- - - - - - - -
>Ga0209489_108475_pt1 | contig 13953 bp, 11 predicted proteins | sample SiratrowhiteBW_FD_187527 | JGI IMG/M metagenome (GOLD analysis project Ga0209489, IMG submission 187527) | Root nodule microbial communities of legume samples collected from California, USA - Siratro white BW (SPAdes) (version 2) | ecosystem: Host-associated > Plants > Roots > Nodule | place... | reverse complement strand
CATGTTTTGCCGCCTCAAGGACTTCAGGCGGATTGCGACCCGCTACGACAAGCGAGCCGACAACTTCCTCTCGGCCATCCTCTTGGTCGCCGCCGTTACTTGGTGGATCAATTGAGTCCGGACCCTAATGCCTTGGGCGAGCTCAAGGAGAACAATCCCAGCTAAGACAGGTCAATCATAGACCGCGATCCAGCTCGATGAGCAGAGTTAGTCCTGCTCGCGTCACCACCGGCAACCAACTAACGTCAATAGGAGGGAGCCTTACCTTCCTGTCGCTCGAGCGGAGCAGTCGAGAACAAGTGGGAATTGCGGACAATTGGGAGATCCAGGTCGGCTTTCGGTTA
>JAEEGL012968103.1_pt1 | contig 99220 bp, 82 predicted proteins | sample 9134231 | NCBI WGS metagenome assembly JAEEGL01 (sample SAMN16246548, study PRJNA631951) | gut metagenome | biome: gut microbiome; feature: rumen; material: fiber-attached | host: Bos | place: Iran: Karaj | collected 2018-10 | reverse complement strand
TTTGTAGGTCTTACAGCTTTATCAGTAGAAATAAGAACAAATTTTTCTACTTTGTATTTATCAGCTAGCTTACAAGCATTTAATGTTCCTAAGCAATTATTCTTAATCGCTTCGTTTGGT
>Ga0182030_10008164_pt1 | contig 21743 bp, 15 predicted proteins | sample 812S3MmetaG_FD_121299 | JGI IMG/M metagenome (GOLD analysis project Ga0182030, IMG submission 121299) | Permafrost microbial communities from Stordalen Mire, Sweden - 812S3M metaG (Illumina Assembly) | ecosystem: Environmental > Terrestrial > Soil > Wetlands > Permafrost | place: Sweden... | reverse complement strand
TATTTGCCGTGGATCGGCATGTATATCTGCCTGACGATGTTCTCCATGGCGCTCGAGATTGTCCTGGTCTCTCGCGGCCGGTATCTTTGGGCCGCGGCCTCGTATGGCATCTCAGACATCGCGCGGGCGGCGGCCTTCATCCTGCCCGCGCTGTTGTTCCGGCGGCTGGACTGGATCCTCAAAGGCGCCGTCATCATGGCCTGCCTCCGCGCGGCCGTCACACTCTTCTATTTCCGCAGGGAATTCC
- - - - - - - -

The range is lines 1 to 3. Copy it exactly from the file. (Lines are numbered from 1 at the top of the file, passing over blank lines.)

>Ga0209489_108475_pt1 | contig 13953 bp, 11 predicted proteins | sample SiratrowhiteBW_FD_187527 | JGI IMG/M metagenome (GOLD analysis project Ga0209489, IMG submission 187527) | Root nodule microbial communities of legume samples collected from California, USA - Siratro white BW (SPAdes) (version 2) | ecosystem: Host-associated > Plants > Roots > Nodule | place... | reverse complement strand
CATGTTTTGCCGCCTCAAGGACTTCAGGCGGATTGCGACCCGCTACGACAAGCGAGCCGACAACTTCCTCTCGGCCATCCTCTTGGTCGCCGCCGTTACTTGGTGGATCAATTGAGTCCGGACCCTAATGCCTTGGGCGAGCTCAAGGAGAACAATCCCAGCTAAGACAGGTCAATCATAGACCGCGATCCAGCTCGATGAGCAGAGTTAGTCCTGCTCGCGTCACCACCGGCAACCAACTAACGTCAATAGGAGGGAGCCTTACCTTCCTGTCGCTCGAGCGGAGCAGTCGAGAACAAGTGGGAATTGCGGACAATTGGGAGATCCAGGTCGGCTTTCGGTTA
>JAEEGL012968103.1_pt1 | contig 99220 bp, 82 predicted proteins | sample 9134231 | NCBI WGS metagenome assembly JAEEGL01 (sample SAMN16246548, study PRJNA631951) | gut metagenome | biome: gut microbiome; feature: rumen; material: fiber-attached | host: Bos | place: Iran: Karaj | collected 2018-10 | reverse complement strand